Updated: Mar 10
Your family camping trip is finally here! You found and booked the ‘perfect’ campground months ago (thanks to this handy guide!), but sites are not allocated. You know the value of your campsite to the success of your camping trip, so you will either be delighted by the opportunity to choose where you’ll be setting up or you will be terrified…
So, how does a mum know where to set up her camp? How does she assess a campground and all the environmental factors in that campground to choose the campsite that is right for her family?
Based on my own experience and the experiences of hundreds of Camping Mums, below is my guide for How to Choose Your Family’s ‘Perfect’ Campsite.
The first thing to do when you arrive at the campground and are choosing your campsite (after you've cracked a cold one, of course) is to check ground conditions...
STEP 1: CHECK THE GROUND
The two main reasons you want a level site are so: 1. You’re not sleeping on an incline; and, 2. If it rains, you’re not waking up in a pool of water.
If you can not get a level site (believe me, it happens), look for the flattest site/s possible and work with what you’ve got. My top two tips for a setting-up on an inclined site: set up your bed with your head at the top of the slope and if heavy rain or a storm is forecast build some decent drains during daylight hours and before the storm hits, seriously.
At some campgrounds there may be variations in the surface of the ground – grass / sand / dirt etc. – so, even if you have awesome matting or flooring, choose the site/s with the surfaces your family enjoys (or will tolerate) best.
The main things to look for here are things that may pose safety risks to you and your family or damage your gear. Things like unmovable rocks, potholes, knotty tree roots, soil compaction, nearby anthills, and animal burrows. Also look for debris and rubbish, such as glass and metal – if there is any on your site, be sure to move this before you set up.
Once you have found sites within the campground that have suitable ground conditions, narrow them down by looking upwards…
STEP 2: CHECK THE SKY
If strong winds are likely, look for sites that have some wind protection – such as behind sand dunes, bushland, and hills. This will make setting up camp easier and minimise the risk of your equipment being damaged or flying away. On the other hand, if temperatures are soaring and you’re relying on the breeze to help cool things down, look for sites that are more open and allow airflow.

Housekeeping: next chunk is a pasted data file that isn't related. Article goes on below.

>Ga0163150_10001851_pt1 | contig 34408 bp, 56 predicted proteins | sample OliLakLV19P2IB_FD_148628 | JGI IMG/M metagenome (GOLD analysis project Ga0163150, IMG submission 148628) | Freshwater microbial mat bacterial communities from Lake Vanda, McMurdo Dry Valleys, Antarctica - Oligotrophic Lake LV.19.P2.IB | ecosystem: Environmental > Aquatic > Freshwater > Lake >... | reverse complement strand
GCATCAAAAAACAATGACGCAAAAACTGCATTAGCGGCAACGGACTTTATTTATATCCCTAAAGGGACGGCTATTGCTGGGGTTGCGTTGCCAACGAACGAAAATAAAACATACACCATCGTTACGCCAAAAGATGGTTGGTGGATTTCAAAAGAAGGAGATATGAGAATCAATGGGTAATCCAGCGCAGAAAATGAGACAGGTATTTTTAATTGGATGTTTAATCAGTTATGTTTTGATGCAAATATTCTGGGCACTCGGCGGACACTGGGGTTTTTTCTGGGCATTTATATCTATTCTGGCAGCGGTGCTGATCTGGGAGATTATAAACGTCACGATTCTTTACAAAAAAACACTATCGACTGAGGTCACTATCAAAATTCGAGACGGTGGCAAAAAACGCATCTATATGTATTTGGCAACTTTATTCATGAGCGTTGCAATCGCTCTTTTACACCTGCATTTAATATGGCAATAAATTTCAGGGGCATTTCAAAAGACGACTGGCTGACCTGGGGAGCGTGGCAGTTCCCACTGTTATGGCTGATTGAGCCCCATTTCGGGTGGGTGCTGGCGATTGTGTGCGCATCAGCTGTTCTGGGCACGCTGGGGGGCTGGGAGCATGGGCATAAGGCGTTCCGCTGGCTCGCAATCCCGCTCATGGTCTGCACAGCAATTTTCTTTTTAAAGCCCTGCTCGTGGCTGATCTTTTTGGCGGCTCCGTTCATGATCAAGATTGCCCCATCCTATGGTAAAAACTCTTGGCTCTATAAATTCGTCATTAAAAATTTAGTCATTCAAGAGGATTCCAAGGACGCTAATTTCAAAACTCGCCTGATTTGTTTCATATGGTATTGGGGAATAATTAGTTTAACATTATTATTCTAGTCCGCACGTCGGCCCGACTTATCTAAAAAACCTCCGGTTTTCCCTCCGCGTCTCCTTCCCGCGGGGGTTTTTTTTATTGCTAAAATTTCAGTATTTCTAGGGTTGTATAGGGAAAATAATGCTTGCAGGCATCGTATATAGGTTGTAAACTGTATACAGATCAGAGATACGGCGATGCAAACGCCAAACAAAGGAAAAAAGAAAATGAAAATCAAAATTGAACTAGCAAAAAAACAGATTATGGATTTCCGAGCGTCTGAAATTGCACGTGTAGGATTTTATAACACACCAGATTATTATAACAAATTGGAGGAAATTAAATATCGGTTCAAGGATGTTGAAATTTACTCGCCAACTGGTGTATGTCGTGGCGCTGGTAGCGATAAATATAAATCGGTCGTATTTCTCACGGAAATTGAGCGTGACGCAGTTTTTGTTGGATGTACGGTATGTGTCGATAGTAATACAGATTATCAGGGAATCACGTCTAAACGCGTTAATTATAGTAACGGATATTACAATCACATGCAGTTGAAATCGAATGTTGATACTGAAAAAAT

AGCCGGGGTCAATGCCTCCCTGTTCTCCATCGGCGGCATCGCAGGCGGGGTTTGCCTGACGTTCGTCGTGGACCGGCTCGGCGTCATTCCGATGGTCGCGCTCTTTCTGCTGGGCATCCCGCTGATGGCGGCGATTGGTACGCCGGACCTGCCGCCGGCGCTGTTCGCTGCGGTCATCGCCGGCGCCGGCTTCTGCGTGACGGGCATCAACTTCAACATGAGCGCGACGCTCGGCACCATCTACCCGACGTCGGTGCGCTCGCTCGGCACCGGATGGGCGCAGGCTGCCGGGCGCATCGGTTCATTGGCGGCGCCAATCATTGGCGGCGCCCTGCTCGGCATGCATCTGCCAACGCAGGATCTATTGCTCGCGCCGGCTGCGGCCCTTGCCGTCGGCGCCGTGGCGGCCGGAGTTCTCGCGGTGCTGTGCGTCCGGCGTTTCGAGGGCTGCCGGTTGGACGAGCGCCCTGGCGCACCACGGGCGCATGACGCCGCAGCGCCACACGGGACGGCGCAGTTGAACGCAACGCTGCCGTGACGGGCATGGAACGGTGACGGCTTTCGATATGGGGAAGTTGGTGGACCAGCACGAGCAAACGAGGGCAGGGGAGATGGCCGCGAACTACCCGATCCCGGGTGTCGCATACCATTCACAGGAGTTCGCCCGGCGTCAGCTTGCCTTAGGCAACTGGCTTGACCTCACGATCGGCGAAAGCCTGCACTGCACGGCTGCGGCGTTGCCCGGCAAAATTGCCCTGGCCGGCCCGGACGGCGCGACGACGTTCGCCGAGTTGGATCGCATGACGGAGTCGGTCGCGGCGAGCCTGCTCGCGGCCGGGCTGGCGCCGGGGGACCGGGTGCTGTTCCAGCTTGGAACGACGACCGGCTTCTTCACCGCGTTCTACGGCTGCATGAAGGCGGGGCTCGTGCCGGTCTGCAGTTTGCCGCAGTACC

During a hot, Aussie summer when you’re camping with kids, a shaded campsite is more than a nice to have, it is almost a necessity. Even throughout the rest of the year, a shaded campsite is really nice to have. Look for sites where there will be shade in the afternoon and where you can position your set up to make the most of it. But, don’t camp under large gum trees or trees with large, dead branches – these pose a major safety risk.
At this point, you will know which sites meet the natural environment needs of your family, so it’s time to work out where you will fit!
STEP 3: CHECK WHERE YOU WILL FIT
The best site in the world is no good (let alone 'perfect') for your family camping trip if you won’t be able to fit yourselves (your friends, if you have friends joining you) and all your stuff and, safely have a campfire (if that’s your plan).
Choose a site where you can not only fit all your gear including awnings and your campfire but where you can move around with ease, not obstruct other campers and not encroach on adjacent sites.
By now you’ll either have chosen your 'perfect' site or have a shortlist. So how do you decide? This is where it gets really personal...
STEP 4: CONSIDER YOUR PROXIMITY
Some people don't care about their proximity to anyone or anything, but when you have young kids proximity to certain things can take a campsite from great to 'perfect'. So how close do you personally want or need to be to:
Remember that the closer you are to these things the more likely you are to have increased foot or vehicle traffic, noise and even odour from amenities, but the closer you are to these things might make your camping trip even better than you've imagined! And about proximity to adjacent sites – Please always consider others and what they may want from their camping trip. In the type of campgrounds where you can choose your site, most campers will have come there looking for peace and quiet and are not going to appreciate you camping right beside them when you don’t have to. So, be respectful to campers who are already set-up when you arrive and give them some space!
So, now you know how to choose the 'perfect' campground and campsite for your family, the time to lock in your next family camping trip is now! (And, if you do end up selecting a not-so-ideal campsite, don't be too hard on yourself - it's a rite of passage!) Happy Camping! ~ Shell
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